David Minh and Paul Minh [who wrote a 2001 Applied Probability Models] have recently arXived a paper on “understanding the Hastings algorithm”. They revert to the form of the acceptance probability suggested by Hastings (1970):
where s(x,y) is a symmetric function keeping the above between 0 and 1, and q is the proposal. This obviously includes the standard Metropolis-Hastings form of the ratio, as well as Barker’s (1965):
which is known to be less efficient by accepting less often (see, e.g., Antonietta Mira’s PhD thesis). The authors also consider the alternative
which I had not seen earlier. It is a rather intriguing quantity in that it can be interpreted as (a) a simulation of y from the cutoff target corrected by reweighing the previous x into a simulation from q(x|y); (b) a sequence of two acceptance-rejection steps, each concerned with a correspondence between target and proposal for x or y. There is an obvious caveat in this representation when the target is unnormalised since the ratio may then be arbitrarily small… Yet another alternative could be proposed in this framework, namely the delayed acceptance probability of our paper with Marco and Clara, one special case being
is an arbitrary decomposition of the target. An interesting remark in the paper is that any Hastings representation can alternatively be written as
where k(x,y) is a (positive) symmetric function. Hence every single Metropolis-Hastings is also a delayed acceptance in the sense that it can be interpreted as a two-stage decision.
The second part of the paper considers an extension of the accept-reject algorithm where a value y proposed from a density q(y) is accepted with probability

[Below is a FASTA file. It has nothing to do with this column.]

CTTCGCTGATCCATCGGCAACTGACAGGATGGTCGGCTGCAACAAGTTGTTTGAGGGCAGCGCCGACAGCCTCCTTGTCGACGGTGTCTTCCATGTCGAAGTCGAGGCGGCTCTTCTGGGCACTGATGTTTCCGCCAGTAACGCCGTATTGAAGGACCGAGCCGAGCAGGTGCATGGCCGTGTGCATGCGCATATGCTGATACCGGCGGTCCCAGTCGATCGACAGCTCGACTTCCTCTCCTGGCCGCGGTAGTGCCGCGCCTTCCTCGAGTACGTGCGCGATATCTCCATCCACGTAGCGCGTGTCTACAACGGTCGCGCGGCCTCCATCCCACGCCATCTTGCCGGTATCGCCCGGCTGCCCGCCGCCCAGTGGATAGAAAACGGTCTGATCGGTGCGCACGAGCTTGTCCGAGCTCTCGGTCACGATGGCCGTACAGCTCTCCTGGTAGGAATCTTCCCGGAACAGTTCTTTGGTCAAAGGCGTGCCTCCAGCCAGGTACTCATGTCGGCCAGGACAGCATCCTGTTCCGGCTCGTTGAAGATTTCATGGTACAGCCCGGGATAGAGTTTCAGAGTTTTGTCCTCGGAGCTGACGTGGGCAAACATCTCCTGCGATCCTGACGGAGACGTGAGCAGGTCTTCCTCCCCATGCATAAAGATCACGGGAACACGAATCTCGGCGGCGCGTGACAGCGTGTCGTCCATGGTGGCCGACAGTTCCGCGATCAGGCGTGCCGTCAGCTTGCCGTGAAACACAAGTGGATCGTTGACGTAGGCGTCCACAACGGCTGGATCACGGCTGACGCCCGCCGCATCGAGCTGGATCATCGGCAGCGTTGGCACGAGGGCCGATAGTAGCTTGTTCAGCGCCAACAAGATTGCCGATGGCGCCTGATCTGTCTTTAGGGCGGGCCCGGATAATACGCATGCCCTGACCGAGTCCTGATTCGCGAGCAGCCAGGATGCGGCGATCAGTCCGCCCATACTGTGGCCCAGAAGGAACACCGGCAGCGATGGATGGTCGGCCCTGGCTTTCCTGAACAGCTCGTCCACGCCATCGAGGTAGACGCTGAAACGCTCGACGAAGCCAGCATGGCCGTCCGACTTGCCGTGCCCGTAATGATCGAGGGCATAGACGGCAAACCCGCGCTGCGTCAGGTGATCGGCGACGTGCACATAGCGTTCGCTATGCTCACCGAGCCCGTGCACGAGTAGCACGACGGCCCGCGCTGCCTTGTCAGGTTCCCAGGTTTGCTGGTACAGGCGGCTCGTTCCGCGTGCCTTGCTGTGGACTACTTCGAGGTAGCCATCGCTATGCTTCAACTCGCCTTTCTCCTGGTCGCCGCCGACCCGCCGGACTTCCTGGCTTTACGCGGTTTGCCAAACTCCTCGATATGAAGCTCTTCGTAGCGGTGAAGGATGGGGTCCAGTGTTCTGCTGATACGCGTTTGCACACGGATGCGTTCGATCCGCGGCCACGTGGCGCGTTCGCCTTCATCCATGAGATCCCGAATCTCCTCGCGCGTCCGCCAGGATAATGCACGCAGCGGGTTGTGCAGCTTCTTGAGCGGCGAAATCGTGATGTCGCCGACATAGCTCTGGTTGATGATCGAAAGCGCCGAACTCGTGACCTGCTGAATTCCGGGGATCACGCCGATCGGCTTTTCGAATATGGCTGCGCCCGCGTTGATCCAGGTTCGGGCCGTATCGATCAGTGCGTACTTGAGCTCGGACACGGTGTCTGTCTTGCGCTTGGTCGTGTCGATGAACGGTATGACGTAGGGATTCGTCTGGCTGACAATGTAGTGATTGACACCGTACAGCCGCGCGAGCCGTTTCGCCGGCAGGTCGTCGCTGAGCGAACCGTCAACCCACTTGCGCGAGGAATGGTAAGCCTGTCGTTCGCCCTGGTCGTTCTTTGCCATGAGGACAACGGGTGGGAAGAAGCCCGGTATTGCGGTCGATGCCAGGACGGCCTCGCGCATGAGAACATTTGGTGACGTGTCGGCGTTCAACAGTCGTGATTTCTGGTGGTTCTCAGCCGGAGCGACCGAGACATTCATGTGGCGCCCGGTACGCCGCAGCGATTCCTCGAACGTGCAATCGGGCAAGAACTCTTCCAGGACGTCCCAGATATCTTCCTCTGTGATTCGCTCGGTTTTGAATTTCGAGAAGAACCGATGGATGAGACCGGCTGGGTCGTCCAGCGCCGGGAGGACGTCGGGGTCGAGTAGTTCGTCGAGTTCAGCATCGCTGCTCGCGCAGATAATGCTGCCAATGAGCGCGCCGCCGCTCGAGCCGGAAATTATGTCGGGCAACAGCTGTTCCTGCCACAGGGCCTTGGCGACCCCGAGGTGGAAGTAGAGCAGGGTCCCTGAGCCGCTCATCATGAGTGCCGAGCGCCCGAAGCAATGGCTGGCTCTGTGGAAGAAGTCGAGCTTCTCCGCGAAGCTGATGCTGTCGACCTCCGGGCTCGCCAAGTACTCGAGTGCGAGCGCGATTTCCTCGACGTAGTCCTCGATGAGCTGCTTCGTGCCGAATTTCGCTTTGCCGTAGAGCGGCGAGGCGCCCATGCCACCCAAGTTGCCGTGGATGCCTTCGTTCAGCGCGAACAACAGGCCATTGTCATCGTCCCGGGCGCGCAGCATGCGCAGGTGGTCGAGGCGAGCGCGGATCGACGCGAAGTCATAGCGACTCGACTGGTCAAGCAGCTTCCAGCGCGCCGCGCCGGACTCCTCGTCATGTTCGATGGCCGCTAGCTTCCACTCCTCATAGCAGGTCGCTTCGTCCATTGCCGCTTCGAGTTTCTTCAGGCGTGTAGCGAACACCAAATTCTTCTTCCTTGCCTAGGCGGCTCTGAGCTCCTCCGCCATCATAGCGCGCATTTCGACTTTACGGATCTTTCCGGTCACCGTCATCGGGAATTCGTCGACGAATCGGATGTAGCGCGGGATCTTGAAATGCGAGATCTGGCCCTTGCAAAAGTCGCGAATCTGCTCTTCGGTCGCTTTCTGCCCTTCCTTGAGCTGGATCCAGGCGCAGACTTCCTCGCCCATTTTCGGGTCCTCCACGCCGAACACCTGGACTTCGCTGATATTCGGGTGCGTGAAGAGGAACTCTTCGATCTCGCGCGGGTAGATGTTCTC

and else the current x is repeated, where M is an arbitrary constant (incl. of course the case where it is a proper constant for the original accept-reject algorithm). Curiouser and curiouser, as Alice would say! While I think I have read some similar proposal in the past, I am a wee intrigued at the appear of using only the proposed quantity y to decide about acceptance, since it does not provide the benefit of avoiding generations that are rejected. In this sense, it appears as the opposite of our vanilla Rao-Blackwellisation. (The paper however considers the symmetric version called the independent Markovian minorizing algorithm that only depends on the current x.) In the extension to proposals that depend on the current value x, the authors establish that this Markovian AR is in fine equivalent to the generic Hastings algorithm, hence providing an interpretation of the “mysterious” s(x,y) through a local maximising “constant” M(x,y). A possibly missing section in the paper is the comparison of the alternatives, albeit the authors mention Peskun’s (1973) result that exhibits the Metropolis-Hastings form as the optimum.